The woman with whom I was speaking said we all have tendencies toward racial presuppositions. She—who lives, works and worships with people of diversity and is one of the most unprejudiced people I know—said that occasionally when she sees a person she might fear, one who looks “different,” one she might have a racist reaction to, she recognizes that reaction for what it is, and immediately checks (or reins in) that reaction.
I go back to my why questions. Have we, especially we Christians, slipped into sloppy living, thinking that things really are getting better, that we have already “solved the race question” so let’s get on with more spiritual issues?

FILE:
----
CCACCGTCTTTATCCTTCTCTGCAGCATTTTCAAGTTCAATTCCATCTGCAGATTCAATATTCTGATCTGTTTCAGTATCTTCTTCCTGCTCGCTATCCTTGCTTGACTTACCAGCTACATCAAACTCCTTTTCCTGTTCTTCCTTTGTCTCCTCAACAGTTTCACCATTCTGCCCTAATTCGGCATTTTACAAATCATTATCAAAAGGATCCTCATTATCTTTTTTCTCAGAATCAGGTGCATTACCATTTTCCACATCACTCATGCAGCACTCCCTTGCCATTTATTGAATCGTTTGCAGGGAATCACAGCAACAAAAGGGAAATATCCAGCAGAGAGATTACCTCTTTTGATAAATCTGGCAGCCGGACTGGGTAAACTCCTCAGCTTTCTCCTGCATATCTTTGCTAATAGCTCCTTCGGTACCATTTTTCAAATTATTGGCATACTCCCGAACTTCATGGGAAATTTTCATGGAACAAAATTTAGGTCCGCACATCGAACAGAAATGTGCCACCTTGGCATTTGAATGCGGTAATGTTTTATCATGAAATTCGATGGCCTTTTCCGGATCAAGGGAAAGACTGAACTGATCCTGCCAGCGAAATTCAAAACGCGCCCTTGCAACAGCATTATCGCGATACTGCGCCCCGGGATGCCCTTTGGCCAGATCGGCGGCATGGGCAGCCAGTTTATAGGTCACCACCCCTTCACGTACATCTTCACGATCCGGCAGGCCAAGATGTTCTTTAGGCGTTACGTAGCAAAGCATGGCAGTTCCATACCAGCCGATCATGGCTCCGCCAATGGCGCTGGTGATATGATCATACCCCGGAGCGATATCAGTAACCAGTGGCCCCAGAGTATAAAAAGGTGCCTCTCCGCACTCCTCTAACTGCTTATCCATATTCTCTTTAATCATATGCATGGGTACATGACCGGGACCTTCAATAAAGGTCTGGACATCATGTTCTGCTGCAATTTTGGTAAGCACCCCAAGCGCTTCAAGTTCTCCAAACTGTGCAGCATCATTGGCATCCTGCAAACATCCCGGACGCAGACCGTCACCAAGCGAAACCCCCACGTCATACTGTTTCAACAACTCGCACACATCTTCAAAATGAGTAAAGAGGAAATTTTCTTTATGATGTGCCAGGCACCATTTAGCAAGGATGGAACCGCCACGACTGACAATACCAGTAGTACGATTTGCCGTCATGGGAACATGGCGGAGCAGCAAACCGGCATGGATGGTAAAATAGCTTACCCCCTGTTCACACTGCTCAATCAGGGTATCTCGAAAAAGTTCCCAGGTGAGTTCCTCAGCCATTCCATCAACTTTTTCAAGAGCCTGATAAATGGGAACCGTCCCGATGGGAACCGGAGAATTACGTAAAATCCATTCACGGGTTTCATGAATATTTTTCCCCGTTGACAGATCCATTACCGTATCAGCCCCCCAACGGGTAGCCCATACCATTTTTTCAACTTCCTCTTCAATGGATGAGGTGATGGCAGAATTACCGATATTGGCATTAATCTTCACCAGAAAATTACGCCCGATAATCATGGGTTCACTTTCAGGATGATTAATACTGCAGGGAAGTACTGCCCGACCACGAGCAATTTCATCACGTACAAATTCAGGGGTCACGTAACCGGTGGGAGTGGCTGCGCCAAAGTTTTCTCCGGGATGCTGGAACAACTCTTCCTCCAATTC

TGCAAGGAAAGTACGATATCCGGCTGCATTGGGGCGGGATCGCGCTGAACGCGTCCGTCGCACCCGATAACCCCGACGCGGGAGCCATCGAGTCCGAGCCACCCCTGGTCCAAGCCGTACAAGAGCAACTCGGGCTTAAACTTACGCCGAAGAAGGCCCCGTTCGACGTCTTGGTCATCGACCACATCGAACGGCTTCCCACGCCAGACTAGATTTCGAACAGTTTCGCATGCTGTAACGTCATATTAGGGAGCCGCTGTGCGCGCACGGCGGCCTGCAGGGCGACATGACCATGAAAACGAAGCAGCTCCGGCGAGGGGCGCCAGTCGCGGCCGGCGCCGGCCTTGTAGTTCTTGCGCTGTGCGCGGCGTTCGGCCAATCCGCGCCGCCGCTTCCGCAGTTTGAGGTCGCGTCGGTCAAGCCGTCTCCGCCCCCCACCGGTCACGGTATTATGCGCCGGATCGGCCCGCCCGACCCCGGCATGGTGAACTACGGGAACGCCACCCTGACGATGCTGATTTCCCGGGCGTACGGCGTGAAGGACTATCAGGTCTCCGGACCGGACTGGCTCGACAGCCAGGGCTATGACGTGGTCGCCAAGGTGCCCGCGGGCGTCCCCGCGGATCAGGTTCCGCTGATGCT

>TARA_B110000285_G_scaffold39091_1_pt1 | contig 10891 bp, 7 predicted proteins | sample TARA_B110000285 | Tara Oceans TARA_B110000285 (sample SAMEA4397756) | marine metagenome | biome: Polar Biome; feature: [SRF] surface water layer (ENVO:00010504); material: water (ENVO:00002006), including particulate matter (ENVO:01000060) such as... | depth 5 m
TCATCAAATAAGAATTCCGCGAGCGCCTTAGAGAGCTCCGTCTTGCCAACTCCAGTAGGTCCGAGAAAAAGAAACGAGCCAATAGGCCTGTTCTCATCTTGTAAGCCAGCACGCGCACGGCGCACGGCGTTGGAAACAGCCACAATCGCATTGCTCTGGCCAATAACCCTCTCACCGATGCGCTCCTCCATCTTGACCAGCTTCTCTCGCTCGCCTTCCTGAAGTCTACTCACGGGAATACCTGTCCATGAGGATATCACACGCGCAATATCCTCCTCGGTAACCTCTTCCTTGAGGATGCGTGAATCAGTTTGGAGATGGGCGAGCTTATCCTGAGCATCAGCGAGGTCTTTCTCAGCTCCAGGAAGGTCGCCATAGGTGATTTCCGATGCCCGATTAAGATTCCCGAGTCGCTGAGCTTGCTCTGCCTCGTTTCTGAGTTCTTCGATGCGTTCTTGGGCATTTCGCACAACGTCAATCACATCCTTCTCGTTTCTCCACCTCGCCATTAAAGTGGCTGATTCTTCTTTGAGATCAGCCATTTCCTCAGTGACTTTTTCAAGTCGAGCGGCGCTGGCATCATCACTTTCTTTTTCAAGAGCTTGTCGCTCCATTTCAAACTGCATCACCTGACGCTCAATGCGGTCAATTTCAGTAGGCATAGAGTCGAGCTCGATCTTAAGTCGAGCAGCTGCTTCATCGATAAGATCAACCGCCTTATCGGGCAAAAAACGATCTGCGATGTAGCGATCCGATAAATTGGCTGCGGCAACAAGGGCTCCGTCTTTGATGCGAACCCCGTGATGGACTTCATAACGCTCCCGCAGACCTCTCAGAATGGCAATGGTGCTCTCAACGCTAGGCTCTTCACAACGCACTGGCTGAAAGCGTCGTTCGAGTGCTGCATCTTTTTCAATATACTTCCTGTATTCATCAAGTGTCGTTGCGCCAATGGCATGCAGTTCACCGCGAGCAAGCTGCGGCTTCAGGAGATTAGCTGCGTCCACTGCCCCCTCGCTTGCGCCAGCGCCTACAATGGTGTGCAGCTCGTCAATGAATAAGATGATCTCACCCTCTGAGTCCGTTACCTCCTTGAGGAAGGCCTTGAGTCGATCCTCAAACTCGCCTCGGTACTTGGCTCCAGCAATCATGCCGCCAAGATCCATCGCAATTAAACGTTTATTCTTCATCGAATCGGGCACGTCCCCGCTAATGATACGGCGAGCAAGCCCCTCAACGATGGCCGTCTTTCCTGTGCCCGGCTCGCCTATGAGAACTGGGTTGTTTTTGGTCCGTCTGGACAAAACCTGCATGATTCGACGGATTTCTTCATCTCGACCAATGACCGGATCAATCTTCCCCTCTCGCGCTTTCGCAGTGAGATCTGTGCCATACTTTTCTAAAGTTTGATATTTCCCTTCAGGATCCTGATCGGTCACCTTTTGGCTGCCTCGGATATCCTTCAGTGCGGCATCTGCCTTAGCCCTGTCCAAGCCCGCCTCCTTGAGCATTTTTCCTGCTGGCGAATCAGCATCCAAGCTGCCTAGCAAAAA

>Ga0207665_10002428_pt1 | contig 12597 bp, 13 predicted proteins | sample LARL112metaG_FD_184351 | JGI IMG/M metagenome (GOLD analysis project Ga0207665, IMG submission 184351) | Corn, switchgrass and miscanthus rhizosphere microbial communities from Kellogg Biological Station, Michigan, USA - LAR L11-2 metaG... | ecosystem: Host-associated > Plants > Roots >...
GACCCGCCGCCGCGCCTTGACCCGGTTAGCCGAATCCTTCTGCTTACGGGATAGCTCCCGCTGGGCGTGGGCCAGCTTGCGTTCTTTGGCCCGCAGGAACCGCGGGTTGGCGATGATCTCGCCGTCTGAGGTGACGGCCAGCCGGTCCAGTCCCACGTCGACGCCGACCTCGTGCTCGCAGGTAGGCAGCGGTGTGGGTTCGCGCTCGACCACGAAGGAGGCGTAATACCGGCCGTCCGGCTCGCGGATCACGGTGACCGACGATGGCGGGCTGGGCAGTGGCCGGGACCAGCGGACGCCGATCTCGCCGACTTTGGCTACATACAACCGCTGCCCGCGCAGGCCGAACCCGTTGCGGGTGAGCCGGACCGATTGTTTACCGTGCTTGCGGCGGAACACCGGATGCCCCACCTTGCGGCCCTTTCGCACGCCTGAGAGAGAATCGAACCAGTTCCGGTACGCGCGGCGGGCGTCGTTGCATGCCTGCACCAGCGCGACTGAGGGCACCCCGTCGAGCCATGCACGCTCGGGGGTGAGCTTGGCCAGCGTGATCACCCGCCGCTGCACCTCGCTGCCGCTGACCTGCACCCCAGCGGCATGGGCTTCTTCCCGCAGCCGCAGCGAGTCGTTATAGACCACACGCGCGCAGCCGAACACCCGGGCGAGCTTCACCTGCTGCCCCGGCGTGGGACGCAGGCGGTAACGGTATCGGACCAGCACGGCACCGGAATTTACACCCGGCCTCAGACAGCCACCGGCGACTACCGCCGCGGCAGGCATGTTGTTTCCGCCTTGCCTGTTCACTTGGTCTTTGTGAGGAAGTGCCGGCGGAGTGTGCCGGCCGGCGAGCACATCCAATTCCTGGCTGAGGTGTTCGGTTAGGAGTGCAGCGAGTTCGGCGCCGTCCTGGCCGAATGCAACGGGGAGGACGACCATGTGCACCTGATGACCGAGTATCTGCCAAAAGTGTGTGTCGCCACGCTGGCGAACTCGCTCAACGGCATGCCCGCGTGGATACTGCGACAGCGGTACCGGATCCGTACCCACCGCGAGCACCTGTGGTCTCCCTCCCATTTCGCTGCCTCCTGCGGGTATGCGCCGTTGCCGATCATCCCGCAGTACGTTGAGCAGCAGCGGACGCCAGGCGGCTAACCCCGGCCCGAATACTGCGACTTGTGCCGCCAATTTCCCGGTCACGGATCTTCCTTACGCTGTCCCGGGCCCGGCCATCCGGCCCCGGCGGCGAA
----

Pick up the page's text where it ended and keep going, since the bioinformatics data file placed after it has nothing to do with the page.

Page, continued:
Have we taken the Bible’s message and turned it into “mere” theology instead of applying it to our human relationships? Christ brought us together through his death on the cross. The Cross got us to embrace, and that was the end of the hostility. Christ came and preached peace to you outsiders and peace to us insiders. He treated us as equals, and so made us equals. Through him we both share the same Spirit and have equal access to the Father. (Eph. 2:16-17 The Message—emphasis my own.)
One word in those verses haunts me: embrace. An embracing relationship can’t be legislated. Parades, demonstrations, seminars, books can’t give it birth. Embracing means giving up my rights for you. It’s weeping for and with you. It’s working alongside you, having lunch with you. It’s opening not only the church door but the doors to our homes and hearts.